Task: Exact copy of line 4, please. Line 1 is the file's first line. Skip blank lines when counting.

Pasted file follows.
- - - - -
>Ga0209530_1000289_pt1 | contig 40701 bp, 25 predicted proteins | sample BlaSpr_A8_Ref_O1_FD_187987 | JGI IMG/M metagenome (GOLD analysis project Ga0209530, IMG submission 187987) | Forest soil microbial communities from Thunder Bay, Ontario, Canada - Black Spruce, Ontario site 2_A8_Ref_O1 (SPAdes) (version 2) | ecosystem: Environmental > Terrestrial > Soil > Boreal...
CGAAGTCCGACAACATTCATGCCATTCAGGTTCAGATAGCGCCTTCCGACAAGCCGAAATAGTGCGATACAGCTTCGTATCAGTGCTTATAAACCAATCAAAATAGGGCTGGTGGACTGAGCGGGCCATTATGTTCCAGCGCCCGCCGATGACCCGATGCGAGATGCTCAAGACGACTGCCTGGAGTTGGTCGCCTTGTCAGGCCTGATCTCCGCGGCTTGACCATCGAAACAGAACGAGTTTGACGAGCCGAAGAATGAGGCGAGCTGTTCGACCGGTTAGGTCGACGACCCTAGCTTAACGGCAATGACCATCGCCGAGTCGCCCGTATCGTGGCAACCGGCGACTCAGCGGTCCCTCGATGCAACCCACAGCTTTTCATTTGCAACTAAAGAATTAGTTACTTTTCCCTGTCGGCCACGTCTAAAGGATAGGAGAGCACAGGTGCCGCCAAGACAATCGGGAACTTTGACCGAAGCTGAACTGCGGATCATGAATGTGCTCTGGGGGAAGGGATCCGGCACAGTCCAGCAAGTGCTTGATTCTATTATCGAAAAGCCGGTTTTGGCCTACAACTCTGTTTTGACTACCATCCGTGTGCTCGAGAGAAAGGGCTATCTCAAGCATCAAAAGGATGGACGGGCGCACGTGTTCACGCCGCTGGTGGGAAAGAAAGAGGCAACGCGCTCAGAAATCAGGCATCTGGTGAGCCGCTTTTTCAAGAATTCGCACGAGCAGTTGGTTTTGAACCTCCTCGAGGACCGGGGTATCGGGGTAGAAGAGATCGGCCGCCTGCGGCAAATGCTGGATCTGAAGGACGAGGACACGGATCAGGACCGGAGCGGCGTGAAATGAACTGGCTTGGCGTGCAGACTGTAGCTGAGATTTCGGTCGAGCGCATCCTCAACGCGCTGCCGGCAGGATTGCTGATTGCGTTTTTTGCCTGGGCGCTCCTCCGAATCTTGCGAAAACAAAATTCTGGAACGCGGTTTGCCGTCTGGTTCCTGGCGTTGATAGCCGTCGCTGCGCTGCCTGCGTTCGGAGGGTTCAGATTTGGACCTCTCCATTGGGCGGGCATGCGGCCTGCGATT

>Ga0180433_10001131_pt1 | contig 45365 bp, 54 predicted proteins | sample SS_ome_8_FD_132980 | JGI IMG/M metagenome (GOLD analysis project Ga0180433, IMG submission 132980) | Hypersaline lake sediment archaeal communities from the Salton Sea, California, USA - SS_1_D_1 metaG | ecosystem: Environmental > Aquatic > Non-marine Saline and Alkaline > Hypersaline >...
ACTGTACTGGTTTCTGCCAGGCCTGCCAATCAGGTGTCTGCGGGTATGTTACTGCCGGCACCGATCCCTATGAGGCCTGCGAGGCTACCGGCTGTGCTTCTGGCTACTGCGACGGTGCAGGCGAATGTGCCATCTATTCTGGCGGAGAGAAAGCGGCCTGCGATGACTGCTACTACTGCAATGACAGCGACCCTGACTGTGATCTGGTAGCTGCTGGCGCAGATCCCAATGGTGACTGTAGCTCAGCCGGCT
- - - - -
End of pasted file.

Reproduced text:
ACTGTACTGGTTTCTGCCAGGCCTGCCAATCAGGTGTCTGCGGGTATGTTACTGCCGGCACCGATCCCTATGAGGCCTGCGAGGCTACCGGCTGTGCTTCTGGCTACTGCGACGGTGCAGGCGAATGTGCCATCTATTCTGGCGGAGAGAAAGCGGCCTGCGATGACTGCTACTACTGCAATGACAGCGACCCTGACTGTGATCTGGTAGCTGCTGGCGCAGATCCCAATGGTGACTGTAGCTCAGCCGGCT